The undersigned intends to write a series of pop­ular expositions on the first epistle of Peter during the next few months. These articles do not intend to be technical exegesis; such is the task of the min­ister in his study. There will be as little of this “work­shop” in these articles as possible. Not that these art­icles are not based on as careful exegesis as this writ­er can perform, but these exegetical labors will not stand in the foreground. Rather they will be exeget­ical sketches keeping in mind the doctrinal and hor­tatory and practical implications of the text as we pro­gress.

In this first contribution to this series we will de­vote our attention to the first two verses of I Peter 1. We read the following from the pen of Peter, the in­spired writer: “Peter an apostle of Jesus Christ to the elect strangers, dispersed in Pontus, Galatia, Capadocia, Asia and Bithynia, according to the foreknow­ledge of God, the Father, through sanctification of the Spirit, unto obedience and sprinkling of the blood of Jesus Christ. Grace unto you and peace be multi­plied.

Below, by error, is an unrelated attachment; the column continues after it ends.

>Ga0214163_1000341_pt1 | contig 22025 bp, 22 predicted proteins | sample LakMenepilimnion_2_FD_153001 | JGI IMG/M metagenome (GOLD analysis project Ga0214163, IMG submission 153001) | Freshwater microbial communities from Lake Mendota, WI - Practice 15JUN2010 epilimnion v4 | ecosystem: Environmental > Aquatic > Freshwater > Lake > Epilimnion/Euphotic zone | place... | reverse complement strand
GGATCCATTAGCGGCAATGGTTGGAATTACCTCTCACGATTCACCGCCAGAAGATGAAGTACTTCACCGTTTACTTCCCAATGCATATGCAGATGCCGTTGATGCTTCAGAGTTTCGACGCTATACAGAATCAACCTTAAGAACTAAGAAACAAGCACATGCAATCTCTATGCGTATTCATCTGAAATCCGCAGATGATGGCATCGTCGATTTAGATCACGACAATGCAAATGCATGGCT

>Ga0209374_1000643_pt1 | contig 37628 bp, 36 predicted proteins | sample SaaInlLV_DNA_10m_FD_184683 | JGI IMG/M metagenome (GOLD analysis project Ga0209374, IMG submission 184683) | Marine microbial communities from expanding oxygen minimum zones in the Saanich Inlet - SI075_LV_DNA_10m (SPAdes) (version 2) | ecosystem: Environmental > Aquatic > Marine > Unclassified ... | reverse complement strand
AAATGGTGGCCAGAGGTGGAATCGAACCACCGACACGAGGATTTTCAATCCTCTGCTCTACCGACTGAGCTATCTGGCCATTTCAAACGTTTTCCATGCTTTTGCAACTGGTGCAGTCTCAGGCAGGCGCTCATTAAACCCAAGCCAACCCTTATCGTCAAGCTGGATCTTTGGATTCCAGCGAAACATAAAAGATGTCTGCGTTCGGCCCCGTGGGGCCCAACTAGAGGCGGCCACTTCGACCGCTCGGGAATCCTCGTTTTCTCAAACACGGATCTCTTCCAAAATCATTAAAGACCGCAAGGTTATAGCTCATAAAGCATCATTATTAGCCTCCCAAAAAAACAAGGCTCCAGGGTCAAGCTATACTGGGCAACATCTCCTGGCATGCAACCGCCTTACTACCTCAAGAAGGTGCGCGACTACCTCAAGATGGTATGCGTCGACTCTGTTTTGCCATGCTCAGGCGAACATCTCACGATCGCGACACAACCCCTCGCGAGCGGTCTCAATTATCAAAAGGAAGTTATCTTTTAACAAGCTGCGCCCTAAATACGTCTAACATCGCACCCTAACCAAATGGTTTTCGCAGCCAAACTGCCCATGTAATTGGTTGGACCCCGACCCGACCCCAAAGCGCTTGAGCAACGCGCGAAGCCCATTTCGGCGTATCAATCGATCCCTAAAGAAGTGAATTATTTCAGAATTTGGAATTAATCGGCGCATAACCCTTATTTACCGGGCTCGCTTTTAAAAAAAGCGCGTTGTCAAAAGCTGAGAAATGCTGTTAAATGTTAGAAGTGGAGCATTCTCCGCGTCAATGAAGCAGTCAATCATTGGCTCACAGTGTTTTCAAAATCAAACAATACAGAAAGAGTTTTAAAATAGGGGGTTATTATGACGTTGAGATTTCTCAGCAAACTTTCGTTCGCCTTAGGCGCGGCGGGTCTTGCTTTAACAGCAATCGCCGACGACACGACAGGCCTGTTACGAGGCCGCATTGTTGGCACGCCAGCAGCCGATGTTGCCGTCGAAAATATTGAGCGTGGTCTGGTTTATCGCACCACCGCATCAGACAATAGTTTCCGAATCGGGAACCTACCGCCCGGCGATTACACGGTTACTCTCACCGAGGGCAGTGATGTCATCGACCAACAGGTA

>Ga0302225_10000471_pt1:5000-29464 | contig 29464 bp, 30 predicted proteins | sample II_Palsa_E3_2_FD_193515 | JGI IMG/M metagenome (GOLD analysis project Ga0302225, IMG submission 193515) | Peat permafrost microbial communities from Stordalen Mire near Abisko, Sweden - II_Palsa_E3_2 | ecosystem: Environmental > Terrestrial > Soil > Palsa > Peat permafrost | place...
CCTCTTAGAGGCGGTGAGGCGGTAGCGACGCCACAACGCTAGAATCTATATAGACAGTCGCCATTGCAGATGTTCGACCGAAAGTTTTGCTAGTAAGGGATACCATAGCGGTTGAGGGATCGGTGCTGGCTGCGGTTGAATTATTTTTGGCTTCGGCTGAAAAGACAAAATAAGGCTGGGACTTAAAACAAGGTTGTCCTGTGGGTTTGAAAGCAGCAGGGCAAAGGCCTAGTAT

The first matter of importance that strikes our attention in this Scripture passage is what we read here of Peter. It is true we do not read a great deal about Peter’s person here. This is not a letter of Pet­er concerning himself; it is a letter concerning all that pertains to the church and her living hope in Christ Jesus in the midst of this world. Hence, noth­ing about the person of Peter. But for the very rea­son that this pertains to the hope of God’s elect we do read something of Peter’s relationship to Jesus Christ.

It is this: Peter, an apostle of Jesus Christ.

It is Peter who here writes: it is not simply Simon, son of Jonas. It is the Peter whose faith and hope and calling is a “rock” because it is all built and anchored in the Stone laid in Zion, elect and precious with God. “Thou art Peter” our Lord had said to him in the regions of northern Galilee. In this one name we see Peter in all the glory of God’s grace; he is a new creat­ure, old things have passed away and all things have become new. He is led by his Lord.